preciously


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pre·cious

 (prĕsh′əs)
adj.
1. Of high cost or worth; valuable: precious jewels.
2. Highly esteemed; cherished: precious moments with the new baby.
3. Dear; beloved: a friend who is precious to me.
4. Affectedly dainty or overrefined: precious mannerisms.
5. Informal Thoroughgoing; unmitigated: a precious mess.
n.
One who is dear or beloved; a darling.
adv.
Used as an intensive: "He had precious little right to complain" (James Agee).

[Middle English, from Old French precios, from Latin pretiōsus, from pretium, price; see per- in Indo-European roots.]

pre′cious·ly adv.
pre′cious·ness n.
ThesaurusAntonymsRelated WordsSynonymsLegend:
Adv.1.preciously - extremely; "there is precious little time left"
intensifier, intensive - a modifier that has little meaning except to intensify the meaning it modifies; "`up' in `finished up' is an intensifier"; "`honestly' in `I honestly don't know' is an intensifier"
Translations
References in classic literature ?
He was, in short, in his after-dinner mood; more expanded and genial, and also more self-indulgent than the frigid and rigid temper of the morning; still he looked preciously grim, cushioning his massive head against the swelling back of his chair, and receiving the light of the fire on his granite-hewn features, and in his great, dark eyes; for he had great, dark eyes, and very fine eyes, too--not without a certain change in their depths sometimes, which, if it was not softness, reminded you, at least, of that feeling.
You would be preciously disappointed if he cried off, Agatha; for all your interesting reluctance.
Here I started up for I could not contain myself at the thought that the minutes and seconds so preciously laden with Mina's life and happiness were flying from us, since whilst we talked action was impossible.
All resistance had been rendered impossible to him by what was then called, in the style of the criminal chancellery, "the vehemence and firmness of the bonds" which means that the thongs and chains probably cut into his flesh; moreover, it is a tradition of jail and wardens, which has not been lost, and which the handcuffs still preciously preserve among us, a civilized, gentle, humane people (the galleys and the guillotine in parentheses).
East and I and five or six other fellows were at the fire, and preciously we stared, for he don't come in like that once a year, unless it is a wet day and there's a fight in the hall.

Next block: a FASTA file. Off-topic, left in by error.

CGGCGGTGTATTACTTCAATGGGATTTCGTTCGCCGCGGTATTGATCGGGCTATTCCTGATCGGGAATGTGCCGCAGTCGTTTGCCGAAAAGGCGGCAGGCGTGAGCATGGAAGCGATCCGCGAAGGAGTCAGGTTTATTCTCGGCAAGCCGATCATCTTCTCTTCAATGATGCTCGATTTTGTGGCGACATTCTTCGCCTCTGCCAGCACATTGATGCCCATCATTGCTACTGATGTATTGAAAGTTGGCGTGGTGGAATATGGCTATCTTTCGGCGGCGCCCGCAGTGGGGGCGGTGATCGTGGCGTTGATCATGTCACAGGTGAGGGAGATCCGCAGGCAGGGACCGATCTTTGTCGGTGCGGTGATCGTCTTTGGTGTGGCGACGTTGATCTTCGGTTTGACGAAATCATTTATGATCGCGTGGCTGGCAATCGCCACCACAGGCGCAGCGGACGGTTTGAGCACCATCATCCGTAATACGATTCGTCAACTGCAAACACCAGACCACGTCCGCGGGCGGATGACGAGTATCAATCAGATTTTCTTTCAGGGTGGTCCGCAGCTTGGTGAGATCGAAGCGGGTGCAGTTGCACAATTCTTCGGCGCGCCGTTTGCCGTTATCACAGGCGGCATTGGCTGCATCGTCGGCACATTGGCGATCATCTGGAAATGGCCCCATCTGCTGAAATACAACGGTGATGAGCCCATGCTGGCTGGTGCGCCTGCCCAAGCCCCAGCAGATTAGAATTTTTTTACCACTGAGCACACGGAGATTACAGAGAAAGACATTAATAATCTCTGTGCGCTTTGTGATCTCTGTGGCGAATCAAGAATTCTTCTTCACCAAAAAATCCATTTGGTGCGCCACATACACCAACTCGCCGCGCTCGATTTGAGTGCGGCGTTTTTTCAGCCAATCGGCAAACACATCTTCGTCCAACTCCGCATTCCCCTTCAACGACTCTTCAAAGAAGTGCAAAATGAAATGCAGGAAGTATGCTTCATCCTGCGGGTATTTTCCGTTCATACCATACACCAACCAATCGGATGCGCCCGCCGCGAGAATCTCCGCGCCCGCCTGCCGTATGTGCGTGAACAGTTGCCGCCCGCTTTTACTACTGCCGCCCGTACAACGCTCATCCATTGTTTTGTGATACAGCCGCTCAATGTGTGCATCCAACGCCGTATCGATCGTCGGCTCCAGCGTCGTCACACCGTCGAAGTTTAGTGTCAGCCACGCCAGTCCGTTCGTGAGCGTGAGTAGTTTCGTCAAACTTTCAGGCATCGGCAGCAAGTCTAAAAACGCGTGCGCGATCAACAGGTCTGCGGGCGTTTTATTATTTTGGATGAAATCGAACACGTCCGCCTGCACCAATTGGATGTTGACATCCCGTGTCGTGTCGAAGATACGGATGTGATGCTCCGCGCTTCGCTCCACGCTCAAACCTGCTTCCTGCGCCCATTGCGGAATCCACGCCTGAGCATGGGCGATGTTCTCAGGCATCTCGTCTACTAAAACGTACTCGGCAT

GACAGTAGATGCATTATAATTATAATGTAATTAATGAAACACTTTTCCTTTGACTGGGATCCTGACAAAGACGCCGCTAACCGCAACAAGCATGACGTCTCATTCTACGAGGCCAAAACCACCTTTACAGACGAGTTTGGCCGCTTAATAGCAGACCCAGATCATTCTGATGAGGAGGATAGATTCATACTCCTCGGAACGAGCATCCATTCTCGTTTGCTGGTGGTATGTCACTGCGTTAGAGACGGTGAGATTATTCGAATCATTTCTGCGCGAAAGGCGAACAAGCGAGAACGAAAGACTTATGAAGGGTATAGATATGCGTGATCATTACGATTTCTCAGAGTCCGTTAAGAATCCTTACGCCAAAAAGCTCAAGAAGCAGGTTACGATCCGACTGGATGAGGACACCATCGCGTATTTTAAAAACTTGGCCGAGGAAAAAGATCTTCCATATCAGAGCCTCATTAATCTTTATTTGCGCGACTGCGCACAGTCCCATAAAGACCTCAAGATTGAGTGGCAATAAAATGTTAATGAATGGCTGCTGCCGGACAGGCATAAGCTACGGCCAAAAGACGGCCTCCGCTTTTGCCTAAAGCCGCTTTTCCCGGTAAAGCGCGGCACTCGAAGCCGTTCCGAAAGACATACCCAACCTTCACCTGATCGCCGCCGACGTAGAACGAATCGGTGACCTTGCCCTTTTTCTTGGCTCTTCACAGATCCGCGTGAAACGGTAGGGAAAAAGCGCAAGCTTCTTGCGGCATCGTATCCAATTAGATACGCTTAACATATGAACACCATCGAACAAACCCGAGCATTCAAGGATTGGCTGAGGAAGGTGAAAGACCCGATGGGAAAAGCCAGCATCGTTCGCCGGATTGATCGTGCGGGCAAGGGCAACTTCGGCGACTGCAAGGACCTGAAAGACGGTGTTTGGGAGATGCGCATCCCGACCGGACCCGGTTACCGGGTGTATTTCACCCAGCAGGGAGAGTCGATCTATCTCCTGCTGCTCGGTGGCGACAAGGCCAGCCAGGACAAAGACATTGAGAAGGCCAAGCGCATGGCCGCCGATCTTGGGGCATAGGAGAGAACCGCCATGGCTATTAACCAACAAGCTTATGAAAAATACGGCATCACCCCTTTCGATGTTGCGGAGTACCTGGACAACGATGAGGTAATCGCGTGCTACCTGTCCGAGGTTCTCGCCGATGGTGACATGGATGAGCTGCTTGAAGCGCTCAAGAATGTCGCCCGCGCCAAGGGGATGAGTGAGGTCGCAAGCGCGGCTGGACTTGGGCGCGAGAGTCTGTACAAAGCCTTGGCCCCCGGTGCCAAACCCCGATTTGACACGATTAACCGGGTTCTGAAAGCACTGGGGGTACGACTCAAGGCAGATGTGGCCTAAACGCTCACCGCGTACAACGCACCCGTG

did that, sir,' said a great lubberly fellow, stepping forward; 'and preciously I cut my knuckle agin' his mouth.
Not that every personal letter needs to imitate the marvelously decorated notes we get from children, though I would think the popularity of Nick Bantock's wonderfully illustrated trilogy of the "extraordinary correspondence" of Griffin & Sabine (Chronicle Books, 1991) might indicate just how preciously even the crayon sketches of an adult would be received.
all of whom had preciously submitted separate proposals.
And yet, the debate on the National Information Infrastructure (NII), or the "information highway" that is raging today in boardrooms and Congress alike is a bit like this - everyone focussing on the highway and preciously little attention paid to just where the highway is to lead us, and whether we want to really get there in the first place
While there are preciously few new opportunities in the market for community antibacterials, Augmentin's continued success in the face of heavy generic competition illustrates that prolonging a brand's life beyond its patent expiration is well possible, particularly in Emerging Markets with their high brand loyalty.
Reyka, Iceland's preciously small-batched vodka and winner of 2011's IWSC Vodka Trophy, is intent on discovering inventive music talent motivated to play on the big stage.
But while theories and speculation are many, facts are preciously few.